» Tuesday, February 28, 2006

Tessa Jowell

Asked if Sir Gus O’Donnell had come to any conclusions, and would there be any reply today, the Prime Minister’s Official Spokesman (PMOS) said that as he had said yesterday, Sir Gus O’Donnell would reply when he was ready to reply, and that was entirely appropriate. The PMOS said that his hunch was that it would take a bit longer, but is a matter for Sir Gus to decide his own plan. There was always a tension on this, between on the one hand, wanting to reply as soon as possible, and on the other, being sure that all the facts were in order before replying.

Asked for a description of what Sir Gus was enquiring into, and what his aim was, the PMOS replied that his aim was to reply to Theresa May, as she was the person who had written to him. The PMOS said that was a matter for Sir Gus, and not for him.

Asked if the Prime Minister had sanctioned Sir Gus to look into the facts of this matter, the PMOS said that Sir Gus was looking at one simple fact, which was that Theresa May had written to the Cabinet Secretary. As the PMOS had said yesterday, being the polite man that he was, Sir Gus would no doubt reply. There was a process, and the main focus was between the Permanent Secretary and Tessa Jowell, but equally, Sir Gus had to make sure that he knew the facts before he replied.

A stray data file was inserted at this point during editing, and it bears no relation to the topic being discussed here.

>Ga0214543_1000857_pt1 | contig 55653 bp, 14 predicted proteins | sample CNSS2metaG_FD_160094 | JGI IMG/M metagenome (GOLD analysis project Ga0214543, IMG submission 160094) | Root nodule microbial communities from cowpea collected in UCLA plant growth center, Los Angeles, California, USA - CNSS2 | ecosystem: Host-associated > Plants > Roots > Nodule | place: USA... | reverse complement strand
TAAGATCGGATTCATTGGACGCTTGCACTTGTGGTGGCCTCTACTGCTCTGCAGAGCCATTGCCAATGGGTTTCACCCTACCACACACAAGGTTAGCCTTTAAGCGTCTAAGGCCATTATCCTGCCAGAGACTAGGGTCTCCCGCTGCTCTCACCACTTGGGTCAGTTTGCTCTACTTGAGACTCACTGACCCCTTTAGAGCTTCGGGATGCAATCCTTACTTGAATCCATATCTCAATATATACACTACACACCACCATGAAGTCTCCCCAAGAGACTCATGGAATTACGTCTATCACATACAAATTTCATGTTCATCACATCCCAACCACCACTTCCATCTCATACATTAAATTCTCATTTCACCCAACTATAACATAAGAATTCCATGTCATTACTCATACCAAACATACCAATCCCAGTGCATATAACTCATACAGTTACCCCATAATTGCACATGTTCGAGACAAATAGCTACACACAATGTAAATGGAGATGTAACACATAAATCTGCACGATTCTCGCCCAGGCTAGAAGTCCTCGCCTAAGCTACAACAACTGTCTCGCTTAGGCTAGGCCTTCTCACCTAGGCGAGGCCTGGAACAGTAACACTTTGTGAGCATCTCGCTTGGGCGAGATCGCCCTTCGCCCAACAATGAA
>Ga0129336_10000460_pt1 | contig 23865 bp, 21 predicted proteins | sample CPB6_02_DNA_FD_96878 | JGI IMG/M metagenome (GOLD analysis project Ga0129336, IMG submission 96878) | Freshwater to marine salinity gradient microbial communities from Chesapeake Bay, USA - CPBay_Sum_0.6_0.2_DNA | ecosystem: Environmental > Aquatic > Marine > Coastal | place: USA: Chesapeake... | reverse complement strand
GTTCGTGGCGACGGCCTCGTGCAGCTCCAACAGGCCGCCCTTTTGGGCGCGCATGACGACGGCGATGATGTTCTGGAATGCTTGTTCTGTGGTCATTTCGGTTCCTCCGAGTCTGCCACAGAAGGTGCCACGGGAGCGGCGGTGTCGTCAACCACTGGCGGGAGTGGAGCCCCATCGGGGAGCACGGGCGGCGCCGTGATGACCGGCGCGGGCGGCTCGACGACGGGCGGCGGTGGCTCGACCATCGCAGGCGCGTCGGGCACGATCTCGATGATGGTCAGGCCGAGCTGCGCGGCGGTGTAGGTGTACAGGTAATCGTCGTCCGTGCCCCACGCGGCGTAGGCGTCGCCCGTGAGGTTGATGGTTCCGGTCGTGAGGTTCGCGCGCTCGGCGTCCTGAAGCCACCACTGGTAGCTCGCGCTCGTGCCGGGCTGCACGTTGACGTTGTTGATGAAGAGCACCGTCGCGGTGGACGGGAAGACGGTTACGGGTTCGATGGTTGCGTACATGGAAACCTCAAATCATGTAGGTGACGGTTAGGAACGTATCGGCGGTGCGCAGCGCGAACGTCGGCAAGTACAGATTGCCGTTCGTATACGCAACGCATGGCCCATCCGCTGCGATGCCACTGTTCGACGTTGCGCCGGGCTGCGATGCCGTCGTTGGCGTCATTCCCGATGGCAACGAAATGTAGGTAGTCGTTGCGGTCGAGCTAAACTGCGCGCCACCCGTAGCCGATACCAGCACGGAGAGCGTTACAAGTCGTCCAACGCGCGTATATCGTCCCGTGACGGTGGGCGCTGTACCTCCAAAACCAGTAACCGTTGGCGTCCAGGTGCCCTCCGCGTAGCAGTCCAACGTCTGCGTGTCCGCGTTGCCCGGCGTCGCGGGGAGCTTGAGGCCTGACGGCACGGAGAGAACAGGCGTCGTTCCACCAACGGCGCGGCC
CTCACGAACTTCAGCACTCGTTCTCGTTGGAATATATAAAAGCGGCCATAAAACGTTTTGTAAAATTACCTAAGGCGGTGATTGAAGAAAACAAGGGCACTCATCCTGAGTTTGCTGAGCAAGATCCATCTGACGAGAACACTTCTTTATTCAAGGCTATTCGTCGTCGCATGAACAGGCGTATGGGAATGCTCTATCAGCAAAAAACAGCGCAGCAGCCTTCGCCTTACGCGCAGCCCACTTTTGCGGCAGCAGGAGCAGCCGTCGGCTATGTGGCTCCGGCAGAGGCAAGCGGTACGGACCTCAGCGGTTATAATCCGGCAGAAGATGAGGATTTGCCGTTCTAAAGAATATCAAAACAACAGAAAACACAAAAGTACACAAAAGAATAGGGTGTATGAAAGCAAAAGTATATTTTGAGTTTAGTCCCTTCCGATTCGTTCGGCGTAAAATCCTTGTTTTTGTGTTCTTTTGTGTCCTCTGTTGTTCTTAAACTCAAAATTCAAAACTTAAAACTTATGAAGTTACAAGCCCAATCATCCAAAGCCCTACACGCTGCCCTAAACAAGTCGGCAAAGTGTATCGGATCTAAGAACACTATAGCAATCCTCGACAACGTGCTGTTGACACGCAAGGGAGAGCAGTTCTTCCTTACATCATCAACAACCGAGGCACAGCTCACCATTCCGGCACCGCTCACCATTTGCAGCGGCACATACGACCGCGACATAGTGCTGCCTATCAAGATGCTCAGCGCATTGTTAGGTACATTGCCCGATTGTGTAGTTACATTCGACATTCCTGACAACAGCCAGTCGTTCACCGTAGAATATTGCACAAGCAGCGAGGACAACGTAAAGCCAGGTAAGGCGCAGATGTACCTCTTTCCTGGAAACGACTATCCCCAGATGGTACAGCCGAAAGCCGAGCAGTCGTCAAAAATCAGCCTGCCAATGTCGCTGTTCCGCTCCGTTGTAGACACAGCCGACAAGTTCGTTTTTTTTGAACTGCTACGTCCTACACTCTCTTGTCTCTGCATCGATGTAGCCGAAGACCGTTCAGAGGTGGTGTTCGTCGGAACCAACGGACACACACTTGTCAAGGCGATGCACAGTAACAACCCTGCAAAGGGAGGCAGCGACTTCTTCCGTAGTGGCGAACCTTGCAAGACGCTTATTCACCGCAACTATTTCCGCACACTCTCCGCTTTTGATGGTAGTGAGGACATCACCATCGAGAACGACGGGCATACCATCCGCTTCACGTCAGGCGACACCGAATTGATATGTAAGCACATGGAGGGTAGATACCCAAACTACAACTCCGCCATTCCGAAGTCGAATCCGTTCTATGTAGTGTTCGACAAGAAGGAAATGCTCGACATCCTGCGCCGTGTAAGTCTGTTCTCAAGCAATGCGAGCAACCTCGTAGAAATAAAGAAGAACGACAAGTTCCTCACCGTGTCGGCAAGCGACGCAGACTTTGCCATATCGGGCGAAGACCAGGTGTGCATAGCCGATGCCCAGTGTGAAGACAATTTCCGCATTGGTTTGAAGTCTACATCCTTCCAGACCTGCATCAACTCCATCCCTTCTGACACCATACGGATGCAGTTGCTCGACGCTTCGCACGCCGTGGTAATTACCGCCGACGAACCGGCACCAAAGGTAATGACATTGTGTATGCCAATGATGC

Asked if Tessa Jowell had explained in detail to the Prime Minister what had taken place between her and her husband, the PMOS said that in terms the Ministerial Code, as the PMOS had said yesterday, it was right and proper that there should be contining conversations between a Secretary of State and a Permanent Secretary. It was also right and proper that those discussions should remain private, but the important point was: did a Secretary of State comply with the Ministerial Code, and Tessa Jowell had said at the weekend that she believed that she had.

Put that there was speculation that the extra mortgages had led to delay, and that there were more charges than people knew about at the beginning, the PMOS said he did not want to in any way pre-empt what Sir Gus would reply to Theresa May. Rather, the PMOS had simply pointed out as a statement of fact and nothing else, that having a second mortgage on a house was not against the Ministerial Code.

Put that the impression given by the PMOS yesterday was one of leaving Tessa Jowell "hanging In the wind", the PMOS said he was somewhat surprised by the interpretation, but then, nothing surprised him anymore! There was a process to be done, and it was to establish the facts. As the PMOS had said yesterday, the primary focus was between the Secretary of State and her Permanent Secretary. There was also a process by which the Cabinet Secretary would reply to Theresa May. The PMOS said that if he had said yesterday that we believed that there was nothing to answer, people would have said that the PMOS would have been pre-empting that process. Therefore, the important thing was that we did take this step by step. Tessa Jowell had said that she believed that it was very important for Secretaries of State to abide by the Ministerial Code, and therefore, she understood why we had to take the procedural approach that we did to this.